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JavaScript was designed as a scripting language by Brendan Eich. As such it was for a long time considered an outsider among languages. However its presence in browsers and its ability to give HTML pages life makes it more and more attractive. But let's be honest - JavaScript is weird and nobody would use it, if it hadn't had its browser presence advantage. Real projects deserve real languages and as such I am huge supporter of Toni Epple's DukeScript idea.

Yet Another Assembly Language

For me personally, JavaScript is just another assembly language. An object oriented assembler people were seeking for in 80-ties. JavaScript as of 2015 is a famous target instruction set (just like Z80 or i386). Many languages compile to it. The reason is simple: if you want your program run everywhere, you need it to run in a browser and JavaScript is the language all modern browsers speak. As such we have a way to translate C (via Asm.js) to JavaScript as well Java (via my bck2brwsr VM or TeaVM). I don’t see any reason why people should code in assembler anymore. And certainly I am not going to do so myself – I rather spend a year to create a framework than to write directly in JavaScript.

I know large group of people that are fine with JavaScript, but face it: It’s a “Write Once and Never Touch Again” language. You write your code once and ship it when it works. Later, when you are asked to change something in it, you are afraid to touch it. No refactorings, as no tool can guarantee that your code will behave the same after refactoring (unlike in more restricted languages like Java), no huge changes – touch it only lightly and with care. It is often easier to start from scratch.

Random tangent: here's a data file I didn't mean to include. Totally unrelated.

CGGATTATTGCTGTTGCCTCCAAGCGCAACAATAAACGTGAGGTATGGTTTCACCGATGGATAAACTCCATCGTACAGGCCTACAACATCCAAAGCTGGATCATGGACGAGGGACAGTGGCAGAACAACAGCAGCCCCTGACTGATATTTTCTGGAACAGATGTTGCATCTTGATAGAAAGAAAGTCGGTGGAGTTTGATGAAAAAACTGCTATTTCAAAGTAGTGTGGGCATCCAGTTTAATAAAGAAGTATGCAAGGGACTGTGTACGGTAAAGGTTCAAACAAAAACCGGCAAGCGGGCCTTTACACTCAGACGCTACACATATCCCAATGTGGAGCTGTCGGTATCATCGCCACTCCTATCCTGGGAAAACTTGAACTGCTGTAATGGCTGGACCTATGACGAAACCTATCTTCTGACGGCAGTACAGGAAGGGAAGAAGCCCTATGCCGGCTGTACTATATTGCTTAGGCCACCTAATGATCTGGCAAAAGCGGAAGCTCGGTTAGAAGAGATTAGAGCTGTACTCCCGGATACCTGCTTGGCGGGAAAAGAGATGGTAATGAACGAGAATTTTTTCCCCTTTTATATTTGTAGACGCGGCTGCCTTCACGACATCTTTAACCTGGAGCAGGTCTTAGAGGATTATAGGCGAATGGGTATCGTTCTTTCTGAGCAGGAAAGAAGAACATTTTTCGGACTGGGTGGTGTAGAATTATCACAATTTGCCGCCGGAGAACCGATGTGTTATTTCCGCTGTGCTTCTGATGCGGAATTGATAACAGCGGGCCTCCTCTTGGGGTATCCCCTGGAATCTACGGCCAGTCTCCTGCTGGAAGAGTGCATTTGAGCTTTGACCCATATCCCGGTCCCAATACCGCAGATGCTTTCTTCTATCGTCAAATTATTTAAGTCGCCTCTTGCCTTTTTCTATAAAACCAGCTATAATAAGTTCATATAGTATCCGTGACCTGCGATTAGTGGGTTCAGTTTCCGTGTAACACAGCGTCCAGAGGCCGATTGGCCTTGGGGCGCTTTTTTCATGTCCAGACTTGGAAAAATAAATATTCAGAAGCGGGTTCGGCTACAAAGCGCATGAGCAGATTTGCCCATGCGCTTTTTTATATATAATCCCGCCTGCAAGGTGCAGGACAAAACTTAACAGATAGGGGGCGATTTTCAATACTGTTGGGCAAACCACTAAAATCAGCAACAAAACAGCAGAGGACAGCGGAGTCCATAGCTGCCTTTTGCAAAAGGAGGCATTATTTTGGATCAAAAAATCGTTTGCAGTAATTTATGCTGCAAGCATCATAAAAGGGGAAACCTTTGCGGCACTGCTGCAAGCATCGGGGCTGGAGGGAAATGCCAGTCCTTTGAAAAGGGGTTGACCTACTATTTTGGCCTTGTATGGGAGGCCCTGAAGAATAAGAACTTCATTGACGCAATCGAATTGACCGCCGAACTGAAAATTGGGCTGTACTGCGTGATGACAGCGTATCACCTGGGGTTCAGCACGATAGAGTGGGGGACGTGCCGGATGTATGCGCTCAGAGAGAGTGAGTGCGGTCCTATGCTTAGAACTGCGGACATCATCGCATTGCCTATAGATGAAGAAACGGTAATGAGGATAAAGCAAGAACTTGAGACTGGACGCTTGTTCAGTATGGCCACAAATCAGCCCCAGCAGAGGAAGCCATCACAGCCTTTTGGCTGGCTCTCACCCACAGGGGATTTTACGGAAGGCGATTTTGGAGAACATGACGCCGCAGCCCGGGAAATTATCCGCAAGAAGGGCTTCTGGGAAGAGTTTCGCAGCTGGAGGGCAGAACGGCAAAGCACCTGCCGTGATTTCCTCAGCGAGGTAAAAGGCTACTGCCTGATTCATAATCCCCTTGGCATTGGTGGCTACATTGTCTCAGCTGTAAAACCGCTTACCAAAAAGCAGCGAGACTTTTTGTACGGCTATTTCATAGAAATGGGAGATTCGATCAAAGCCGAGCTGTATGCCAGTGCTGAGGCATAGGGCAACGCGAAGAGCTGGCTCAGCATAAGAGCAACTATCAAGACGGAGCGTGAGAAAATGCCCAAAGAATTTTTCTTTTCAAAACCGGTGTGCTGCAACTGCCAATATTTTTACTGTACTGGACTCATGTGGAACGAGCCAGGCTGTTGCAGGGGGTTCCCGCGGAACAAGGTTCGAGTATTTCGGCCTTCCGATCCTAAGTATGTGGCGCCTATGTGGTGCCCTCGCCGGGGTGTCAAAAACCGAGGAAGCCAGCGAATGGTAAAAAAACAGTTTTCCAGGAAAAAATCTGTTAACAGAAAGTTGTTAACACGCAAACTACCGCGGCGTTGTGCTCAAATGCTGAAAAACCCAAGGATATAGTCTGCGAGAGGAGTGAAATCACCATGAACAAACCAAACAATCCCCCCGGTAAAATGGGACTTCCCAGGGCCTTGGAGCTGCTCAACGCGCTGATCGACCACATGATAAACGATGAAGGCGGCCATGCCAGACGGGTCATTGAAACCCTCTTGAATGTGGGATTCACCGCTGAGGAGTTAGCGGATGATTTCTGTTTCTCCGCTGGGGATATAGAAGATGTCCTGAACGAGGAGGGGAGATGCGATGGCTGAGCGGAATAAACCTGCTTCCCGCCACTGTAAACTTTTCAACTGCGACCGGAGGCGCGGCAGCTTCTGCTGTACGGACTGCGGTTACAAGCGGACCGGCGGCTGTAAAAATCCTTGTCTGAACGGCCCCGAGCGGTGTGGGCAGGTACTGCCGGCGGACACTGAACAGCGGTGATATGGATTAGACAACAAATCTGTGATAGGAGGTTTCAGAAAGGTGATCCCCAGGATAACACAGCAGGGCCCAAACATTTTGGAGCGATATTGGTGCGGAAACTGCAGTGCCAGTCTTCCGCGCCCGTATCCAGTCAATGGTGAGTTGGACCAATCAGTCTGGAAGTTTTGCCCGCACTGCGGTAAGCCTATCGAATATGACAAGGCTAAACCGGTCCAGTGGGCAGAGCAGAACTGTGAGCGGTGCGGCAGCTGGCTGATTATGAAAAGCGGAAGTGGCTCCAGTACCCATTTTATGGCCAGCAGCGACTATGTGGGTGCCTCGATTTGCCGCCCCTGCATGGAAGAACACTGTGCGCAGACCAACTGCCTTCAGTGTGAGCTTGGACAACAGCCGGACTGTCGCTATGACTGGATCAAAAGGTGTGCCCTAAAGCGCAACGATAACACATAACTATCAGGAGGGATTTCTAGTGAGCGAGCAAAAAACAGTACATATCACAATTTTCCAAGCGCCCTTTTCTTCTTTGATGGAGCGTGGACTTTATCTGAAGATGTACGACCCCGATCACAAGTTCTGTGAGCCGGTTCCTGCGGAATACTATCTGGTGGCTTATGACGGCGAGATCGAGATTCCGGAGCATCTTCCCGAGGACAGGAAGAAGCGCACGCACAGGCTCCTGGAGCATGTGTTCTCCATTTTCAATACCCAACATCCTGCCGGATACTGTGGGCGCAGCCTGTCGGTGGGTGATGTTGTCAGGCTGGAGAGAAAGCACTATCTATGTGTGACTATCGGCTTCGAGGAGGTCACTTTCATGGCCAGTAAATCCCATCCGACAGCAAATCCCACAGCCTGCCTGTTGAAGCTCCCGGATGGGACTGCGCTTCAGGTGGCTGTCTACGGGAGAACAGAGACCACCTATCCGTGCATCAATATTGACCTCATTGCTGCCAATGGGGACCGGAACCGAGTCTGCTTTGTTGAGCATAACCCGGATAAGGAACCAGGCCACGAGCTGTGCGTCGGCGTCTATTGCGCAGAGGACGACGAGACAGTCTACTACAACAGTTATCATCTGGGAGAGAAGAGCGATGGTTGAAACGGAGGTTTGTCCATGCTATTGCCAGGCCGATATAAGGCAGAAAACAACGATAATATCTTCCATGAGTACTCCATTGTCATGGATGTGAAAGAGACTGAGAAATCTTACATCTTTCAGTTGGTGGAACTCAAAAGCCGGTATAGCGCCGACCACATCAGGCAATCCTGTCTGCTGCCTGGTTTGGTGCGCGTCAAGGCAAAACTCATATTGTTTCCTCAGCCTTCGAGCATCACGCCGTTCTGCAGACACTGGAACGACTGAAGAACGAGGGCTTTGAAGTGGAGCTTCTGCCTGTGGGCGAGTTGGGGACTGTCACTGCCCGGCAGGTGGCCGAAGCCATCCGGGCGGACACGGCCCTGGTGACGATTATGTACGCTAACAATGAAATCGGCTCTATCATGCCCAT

I hear complaints of this kind from executives everywhere. Especially if they have one gang of Java programmers and another of JavaScript developers in-house. They tend to see the latter as less reliable geeks always trying something new, but never delivering long lasting product. It may be a clash of generations (as JavaScript guys are usually younger), but I believe the root cause is the assembly nature of JavaScript.

OOP Assembly Set

To illustrate why I believe JavaScript is another assembly language, let’s think about a way to invoke original implementation in an overwritten method. In Java you’d use super keyword:

protected void aMethod() {
   // do something before inherited behavior
   super.aMethod(); // invoke original behavior
   // do something after inherited behavior

This is a common construct in classical object oriented languages, not only in Java. It makes it easy to do something programmers do frequently – for example, specializing behavior when subclassing. However super has its limitations: you cannot call super.super.aMethod() – e.g. skip level of inheritance. You cannot call super.aMethod on some completely different object, etc.

JavaScript does not have concept of super – however it has something more powerful: there is a call function where you can specify the actual method/function to call, on what object (e.g. this) and with what arguments. You can use the call concept to simulate super, but you can also use it in a number of other ways. It is flexible, but low-level. It is something that belongs to assembly language, but not something regular developers should use when coding their business logic.

I have to repeat myself: if you keep coding in JavaScript, you end up like everyone who’s using assembler: feeling powerful at first, but constrained in the years to come.


Using JavaScript for any real project is impossible - maybe not impossible in the finite automata sense, but certainly as impossible as getting threading right. I am sure people will still try. People will still deliver good enough results, and people will have conferences to worship the way they do the things they do. In spite of that I am convinced Java has a lot of more to offer - Especially when we talk about Java as a language not bound by restrictions of HotSpot VM like in case of DukeScript.

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